Many Anglican evangelical clergy and lay people have been left feeling dismayed and disheartened by the
appointment of Stephen Cottrell as the next Archbishop of York.
That number, it would seem from various online discussions, is rather more than a 'group who could fit in the back of a taxi', as one well-known but anonymous member of the Twitterati, the 'Church Mouse' has claimed.
Of course, Stephen Cottrell is without doubt a man of genuine ability. He's consistently reported as being well-liked. He has a clear testimony of how he came to faith, and has written some good books, such as 'Hit the Ground Kneeling', which I personally found helpful.
He is also a co-chair of the board of the broadly evangelical St Mellitus college, despite being from the Catholic wing of the church.
So why has his appointment caused hurt and dismay for some? Why aren't they rejoicing, like others? And isn't it rather unreasonable to criticise someone even before they take up their new post? It all looks a bit 'red-faced and shouty' – doesn't it? Maybe – but maybe not; sometimes there are real questions to be asked. And some liberals asked them vociferously of traditionalist Philip North, of course, who consequently withdrew from the Bishopric to which he was nominated in 2017.
So here are two questions now in the minds of many evangelicals:
1. The question of trust. There are 30 clergy in Chelmsford Diocese, where Stephen Cottrell is currently bishop, who were reportedly told by him that if they disagree with the approach being taken there on matters of human sexuality they 'should follow their consciences and leave,' according to a Church Society statement earlier this year.
Some of them say they heard him state this 'on more than one occasion.' That's quite a big claim.
And 30 is quite a number – rather more than the 'two or three witnesses' the New Testament tells us are necessary before considering accusations against a church leader (1 Timothy 5v19).
In a statement issued yesterday after criticism of the York appointment, a spokesperson for the C of E said it was 'untrue that Bishop Stephen suggested to any other clergy that they should leave the Church of England. As he is said at his announcement, the Church of England is a Church for all people, welcoming everyone.'
Is the implication therefore that those clergy are lying, or all mistaken? Either way, these conflicting statements cannot obviously be reconciled. And that doesn't generate trust.
Moreover, since the Chelmsford clergy voicing this complaint seem to be those adhering to the established Anglican position on sexual matters, Bishop Cottrell's appointment to York now sows anxiety and doubt among those outside that diocese who also hold this view.
Only a couple of days ago, a recent letter of resignation from one Anglican clergyman in Chelmsford diocese, Stephen Hanna, became more public. He has felt marginalised and excluded by 'various practices that have been allowed to happen within this diocese'.
Now others elsewhere are fearing, 'Will that happen to me too?'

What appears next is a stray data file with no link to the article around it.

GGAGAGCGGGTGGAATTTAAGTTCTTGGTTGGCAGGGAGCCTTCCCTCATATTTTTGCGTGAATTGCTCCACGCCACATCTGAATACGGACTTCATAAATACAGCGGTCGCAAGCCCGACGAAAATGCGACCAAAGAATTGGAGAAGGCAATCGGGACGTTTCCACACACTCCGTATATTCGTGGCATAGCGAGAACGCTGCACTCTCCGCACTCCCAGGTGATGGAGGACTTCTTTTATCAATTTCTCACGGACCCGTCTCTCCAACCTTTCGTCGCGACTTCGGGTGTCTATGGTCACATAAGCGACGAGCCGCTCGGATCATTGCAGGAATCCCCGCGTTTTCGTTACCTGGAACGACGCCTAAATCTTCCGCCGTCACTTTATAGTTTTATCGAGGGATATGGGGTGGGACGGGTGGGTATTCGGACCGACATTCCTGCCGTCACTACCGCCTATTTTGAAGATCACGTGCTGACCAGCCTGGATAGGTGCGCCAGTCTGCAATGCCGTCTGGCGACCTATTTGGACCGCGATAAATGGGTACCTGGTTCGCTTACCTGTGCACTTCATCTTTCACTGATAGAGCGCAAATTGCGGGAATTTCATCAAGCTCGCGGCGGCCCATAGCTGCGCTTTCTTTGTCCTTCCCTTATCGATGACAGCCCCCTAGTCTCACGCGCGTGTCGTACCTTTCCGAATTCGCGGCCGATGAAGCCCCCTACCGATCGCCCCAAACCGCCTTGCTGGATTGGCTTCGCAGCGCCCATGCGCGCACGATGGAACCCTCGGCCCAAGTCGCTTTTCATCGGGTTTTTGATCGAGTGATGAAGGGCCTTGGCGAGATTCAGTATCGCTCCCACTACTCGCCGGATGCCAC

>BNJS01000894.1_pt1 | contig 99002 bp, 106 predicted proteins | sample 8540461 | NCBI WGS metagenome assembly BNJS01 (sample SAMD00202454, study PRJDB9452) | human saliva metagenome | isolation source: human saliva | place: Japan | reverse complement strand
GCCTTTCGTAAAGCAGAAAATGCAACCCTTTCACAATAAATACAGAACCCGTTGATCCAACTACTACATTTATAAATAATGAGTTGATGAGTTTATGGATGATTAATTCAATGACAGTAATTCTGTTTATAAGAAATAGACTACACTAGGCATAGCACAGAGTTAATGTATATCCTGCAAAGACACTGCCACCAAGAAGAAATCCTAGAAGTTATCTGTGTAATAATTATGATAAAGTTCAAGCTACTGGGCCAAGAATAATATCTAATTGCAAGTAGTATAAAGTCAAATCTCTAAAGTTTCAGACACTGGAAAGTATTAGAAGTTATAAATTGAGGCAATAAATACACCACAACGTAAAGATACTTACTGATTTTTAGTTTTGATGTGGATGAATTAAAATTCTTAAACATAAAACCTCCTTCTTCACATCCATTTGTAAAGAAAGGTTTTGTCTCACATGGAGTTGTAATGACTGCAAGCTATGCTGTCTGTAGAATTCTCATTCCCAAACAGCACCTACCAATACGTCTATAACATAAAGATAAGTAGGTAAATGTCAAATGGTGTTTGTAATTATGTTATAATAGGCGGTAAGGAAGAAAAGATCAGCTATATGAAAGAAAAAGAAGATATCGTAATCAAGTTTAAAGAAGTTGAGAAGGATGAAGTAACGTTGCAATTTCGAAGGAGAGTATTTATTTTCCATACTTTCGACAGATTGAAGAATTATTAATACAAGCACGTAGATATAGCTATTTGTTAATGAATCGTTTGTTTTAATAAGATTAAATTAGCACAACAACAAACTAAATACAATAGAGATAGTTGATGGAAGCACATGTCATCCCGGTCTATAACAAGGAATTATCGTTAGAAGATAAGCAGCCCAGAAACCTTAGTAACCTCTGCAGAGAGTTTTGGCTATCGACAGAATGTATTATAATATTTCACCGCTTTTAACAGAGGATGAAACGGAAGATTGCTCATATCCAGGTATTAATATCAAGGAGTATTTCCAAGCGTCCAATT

2. The question of belief. On Radio 4's Today programme yesterday, Bishop Cottrell was asked about same-sex relationships. He said a few genial, non-contentious things with which it would be hard to disagree. What he didn't do was articulate the long-established Anglican view on this issue. So yesterday's C of E statement had to clarify 'he upholds the teaching of the Church of England that recognises marriage as being between one man and one woman'.
But that is not the same as upholding wider Anglican teaching on this matter, including, I believe, celibacy outside heterosexual marriage.
In 2017 he said: 'It is of little comfort to ... gay or lesbian members of our Church to know that... any committed faithful sexual expression of their love for another is forbidden.'
Of course, equally, some would say his view provides little comfort to gay and lesbian Christians like those in the Living Out movement leading lives of Godly self-denial in line with two millennia of orthodox Christian morality.
If Bishop Cottrell wants to be build trust, he could perhaps meet Church of England Evangelical Council (CEEC) members and Church Society leaders and answer any questions they have, for example. He could articulate a grasp of truth, error and church unity which is more than simply saying it is 'our baptism and our belonging to each other that really matters' (a peculiar quote, also from yesterday's press release).
He could offer great reassurance to many by affirming his belief in the Anglican Communion view on sexual issues in Lambeth Resolution 1.10. The Church of England's 'Living in Love and Faith' process is not expected to offer any firm conclusions to contradict that next year, so there is really nothing to stop any Bishop upholding that position.
After all, it cannot be too much to ask that an Archbishop should espouse and teach what the Church believes. Can it?
David Baker is a former daily newspaper journalist now working as an Anglican minister in Sussex, England. Follow him on Twitter at @Baker_David_A